Synonymous with the art of the grill, Boston chef Chris Schlesinger, along with his coauthor and grilling partner John “Doc” Willoughby, have laid down the rules of the barbecue game (among other adventures) in ten cookbooks, among them the James Beard–award winning The Thrill of the Grill (1990), Let the Flames Begin (2010), and the The Big Flavor Grill (Ten Speed Press, 2014).
Schlesinger had his first taste of barbecue growing up in Virginia, where, he quips, he “ate pork three times a day.” He left college for the restaurant kitchen, working his way up the line and then going the formal route with a degree in 1997 from the Culinary Institute of America. As wild about surfing and traveling as he was about cooking in those days, he explored local ingredients everywhere he went and became enamored of all that a live fire can do for food.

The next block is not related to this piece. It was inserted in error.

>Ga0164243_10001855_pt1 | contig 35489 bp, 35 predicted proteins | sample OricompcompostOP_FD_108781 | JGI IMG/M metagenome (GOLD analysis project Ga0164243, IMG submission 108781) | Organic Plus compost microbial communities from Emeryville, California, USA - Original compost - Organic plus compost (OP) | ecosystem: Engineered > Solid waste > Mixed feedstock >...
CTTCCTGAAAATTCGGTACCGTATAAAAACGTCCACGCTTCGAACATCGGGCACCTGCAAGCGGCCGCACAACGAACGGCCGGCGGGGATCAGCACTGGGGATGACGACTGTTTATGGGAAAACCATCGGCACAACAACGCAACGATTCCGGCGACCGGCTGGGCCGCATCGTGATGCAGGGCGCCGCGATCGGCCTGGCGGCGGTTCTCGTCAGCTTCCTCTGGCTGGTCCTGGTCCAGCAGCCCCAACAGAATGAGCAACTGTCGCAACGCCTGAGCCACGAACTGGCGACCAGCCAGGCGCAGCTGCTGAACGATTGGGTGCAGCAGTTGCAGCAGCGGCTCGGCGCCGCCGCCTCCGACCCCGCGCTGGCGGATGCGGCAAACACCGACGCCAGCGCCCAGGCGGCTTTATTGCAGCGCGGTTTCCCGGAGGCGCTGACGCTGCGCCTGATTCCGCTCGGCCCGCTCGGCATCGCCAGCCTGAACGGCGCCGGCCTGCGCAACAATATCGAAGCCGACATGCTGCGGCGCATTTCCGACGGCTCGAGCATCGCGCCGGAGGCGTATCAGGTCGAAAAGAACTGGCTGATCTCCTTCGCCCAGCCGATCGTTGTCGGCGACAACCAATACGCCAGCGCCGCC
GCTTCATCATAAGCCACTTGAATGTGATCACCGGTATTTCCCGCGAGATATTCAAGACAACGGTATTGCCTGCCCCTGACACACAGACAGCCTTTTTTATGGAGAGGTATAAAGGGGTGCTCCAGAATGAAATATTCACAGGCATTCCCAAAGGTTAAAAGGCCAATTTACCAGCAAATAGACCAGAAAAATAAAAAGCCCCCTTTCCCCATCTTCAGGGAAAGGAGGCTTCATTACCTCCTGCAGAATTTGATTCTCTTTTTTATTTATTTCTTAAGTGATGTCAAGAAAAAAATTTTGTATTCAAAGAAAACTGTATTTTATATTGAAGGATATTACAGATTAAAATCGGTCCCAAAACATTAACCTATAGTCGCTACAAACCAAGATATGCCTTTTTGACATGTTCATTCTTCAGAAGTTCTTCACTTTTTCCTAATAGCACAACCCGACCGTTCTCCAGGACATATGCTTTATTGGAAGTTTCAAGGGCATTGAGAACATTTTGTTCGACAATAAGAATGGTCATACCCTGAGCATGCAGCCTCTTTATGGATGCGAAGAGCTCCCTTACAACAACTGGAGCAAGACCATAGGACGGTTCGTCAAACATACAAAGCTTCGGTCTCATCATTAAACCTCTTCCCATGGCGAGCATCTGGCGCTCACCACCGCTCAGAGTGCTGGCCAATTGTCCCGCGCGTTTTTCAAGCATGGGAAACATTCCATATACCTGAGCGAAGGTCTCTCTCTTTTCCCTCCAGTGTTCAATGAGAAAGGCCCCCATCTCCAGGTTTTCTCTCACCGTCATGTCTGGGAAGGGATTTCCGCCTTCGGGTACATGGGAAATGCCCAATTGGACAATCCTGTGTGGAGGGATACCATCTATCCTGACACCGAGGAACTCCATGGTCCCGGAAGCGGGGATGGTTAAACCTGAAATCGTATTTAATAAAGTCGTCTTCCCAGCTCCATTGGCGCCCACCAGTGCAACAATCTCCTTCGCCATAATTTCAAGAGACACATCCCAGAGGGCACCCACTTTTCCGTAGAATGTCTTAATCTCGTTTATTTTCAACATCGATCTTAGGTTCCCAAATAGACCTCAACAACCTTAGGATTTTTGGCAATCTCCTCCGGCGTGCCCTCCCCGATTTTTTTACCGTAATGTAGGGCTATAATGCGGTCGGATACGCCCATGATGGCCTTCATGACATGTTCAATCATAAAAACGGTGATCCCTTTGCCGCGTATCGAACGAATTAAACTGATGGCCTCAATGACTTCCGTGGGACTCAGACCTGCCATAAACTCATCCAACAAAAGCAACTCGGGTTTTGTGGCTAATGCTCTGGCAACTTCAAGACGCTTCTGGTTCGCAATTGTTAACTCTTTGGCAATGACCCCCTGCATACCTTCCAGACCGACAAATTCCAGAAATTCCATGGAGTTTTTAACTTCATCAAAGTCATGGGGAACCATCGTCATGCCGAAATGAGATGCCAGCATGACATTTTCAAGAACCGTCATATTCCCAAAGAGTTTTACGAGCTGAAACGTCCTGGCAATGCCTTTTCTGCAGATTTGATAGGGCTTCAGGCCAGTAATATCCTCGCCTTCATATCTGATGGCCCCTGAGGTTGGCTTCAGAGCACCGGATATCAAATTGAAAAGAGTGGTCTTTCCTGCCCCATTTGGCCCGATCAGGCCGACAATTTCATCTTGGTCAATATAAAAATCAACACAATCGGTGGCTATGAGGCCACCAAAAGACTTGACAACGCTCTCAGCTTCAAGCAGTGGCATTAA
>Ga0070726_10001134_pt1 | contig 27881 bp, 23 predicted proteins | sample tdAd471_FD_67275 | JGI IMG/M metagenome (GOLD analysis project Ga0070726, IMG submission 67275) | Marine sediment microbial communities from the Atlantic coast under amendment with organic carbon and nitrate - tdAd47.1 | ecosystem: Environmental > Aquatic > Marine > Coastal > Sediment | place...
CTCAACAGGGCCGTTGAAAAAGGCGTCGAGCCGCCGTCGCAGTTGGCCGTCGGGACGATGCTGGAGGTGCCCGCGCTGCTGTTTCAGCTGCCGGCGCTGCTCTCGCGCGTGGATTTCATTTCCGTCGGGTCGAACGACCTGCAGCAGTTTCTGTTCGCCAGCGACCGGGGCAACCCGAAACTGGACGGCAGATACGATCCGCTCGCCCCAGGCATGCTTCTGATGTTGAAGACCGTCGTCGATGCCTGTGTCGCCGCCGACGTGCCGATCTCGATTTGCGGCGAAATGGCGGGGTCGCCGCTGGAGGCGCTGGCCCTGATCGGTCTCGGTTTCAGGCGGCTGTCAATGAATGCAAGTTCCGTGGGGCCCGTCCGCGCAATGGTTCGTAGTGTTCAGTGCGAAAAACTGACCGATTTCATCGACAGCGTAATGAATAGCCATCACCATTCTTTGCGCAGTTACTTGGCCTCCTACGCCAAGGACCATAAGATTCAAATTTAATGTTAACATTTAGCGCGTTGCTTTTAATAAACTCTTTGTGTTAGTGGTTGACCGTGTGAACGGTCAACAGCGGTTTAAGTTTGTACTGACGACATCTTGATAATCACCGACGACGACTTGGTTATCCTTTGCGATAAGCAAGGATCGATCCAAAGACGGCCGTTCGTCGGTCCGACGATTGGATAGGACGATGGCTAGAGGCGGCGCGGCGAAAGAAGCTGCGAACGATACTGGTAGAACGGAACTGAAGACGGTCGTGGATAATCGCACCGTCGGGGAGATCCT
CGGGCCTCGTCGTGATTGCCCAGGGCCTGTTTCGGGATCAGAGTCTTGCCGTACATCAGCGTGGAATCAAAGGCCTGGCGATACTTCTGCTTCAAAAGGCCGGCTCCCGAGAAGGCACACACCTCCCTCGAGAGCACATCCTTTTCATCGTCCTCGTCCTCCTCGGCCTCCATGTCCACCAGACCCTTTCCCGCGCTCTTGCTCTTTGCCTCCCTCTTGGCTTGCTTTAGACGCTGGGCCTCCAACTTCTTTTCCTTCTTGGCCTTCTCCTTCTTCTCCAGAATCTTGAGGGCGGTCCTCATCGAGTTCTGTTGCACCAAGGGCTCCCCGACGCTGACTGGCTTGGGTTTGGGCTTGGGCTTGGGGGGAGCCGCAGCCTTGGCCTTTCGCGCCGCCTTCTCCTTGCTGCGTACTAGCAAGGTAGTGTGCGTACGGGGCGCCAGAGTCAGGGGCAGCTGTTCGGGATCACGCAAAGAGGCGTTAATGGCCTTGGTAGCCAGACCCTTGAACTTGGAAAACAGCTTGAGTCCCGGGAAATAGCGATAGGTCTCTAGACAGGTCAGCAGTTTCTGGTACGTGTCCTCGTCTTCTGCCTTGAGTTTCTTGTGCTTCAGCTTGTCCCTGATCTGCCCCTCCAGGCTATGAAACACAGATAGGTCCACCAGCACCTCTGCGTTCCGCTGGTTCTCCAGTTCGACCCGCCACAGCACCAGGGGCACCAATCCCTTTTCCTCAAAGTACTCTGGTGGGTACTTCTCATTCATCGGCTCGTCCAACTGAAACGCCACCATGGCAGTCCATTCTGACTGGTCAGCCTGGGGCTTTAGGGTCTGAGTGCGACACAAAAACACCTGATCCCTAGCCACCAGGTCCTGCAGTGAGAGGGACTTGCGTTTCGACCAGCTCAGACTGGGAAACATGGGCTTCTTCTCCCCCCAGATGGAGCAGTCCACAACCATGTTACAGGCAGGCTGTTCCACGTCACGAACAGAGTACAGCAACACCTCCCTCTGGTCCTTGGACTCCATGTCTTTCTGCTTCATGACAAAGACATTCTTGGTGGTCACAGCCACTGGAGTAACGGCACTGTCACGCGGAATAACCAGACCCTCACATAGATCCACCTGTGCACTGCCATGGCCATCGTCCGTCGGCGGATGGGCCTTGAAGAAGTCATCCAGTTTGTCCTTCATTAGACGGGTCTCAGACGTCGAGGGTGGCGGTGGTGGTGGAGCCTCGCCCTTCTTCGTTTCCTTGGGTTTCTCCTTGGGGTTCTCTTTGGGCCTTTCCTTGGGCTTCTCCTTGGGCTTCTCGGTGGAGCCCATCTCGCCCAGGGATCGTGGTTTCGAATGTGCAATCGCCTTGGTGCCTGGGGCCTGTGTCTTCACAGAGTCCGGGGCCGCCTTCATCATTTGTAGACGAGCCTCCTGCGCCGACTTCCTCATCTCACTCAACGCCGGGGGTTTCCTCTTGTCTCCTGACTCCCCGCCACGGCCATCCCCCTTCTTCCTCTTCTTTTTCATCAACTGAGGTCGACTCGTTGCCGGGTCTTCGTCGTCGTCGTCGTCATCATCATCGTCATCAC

In 1986, Schlesinger opened a place of his own, the East Coast Grill in Cambridge, which the New York Times called “a pioneer in a movement that is bringing the Boston restaurant scene to life.” Jake & Earl’s Dixie Barbecue followed in 1989, and the Back Eddy in 1999, a Westport, Massachusetts, waterfront joint that put local seafood front and center. These days, Schlesinger is out of the restaurant business (he sold the East Coast Grill in 2012), devoting himself to writing and continuing the great experiments with food and fire—because, after all these years, he hasn’t lost the thrill of the grill.
As a Westport, Massachusetts, resident, Chris can get a permit to clam in these waters. He must observe catch limits, though, and each clam he catches must be at least 2 inches across. But, as Chris explains, clams larger than 3 inches are tough, so today’s goal is to find those in between. “Other people call clams this size ‘littlenecks,’ but here, we call all hard-shell clams ‘quahogs’ [pronounced ko-hog],” Chris says. “Instead of ‘clamming,’ we say ‘quahogging.’ Every quahogger has their spot.”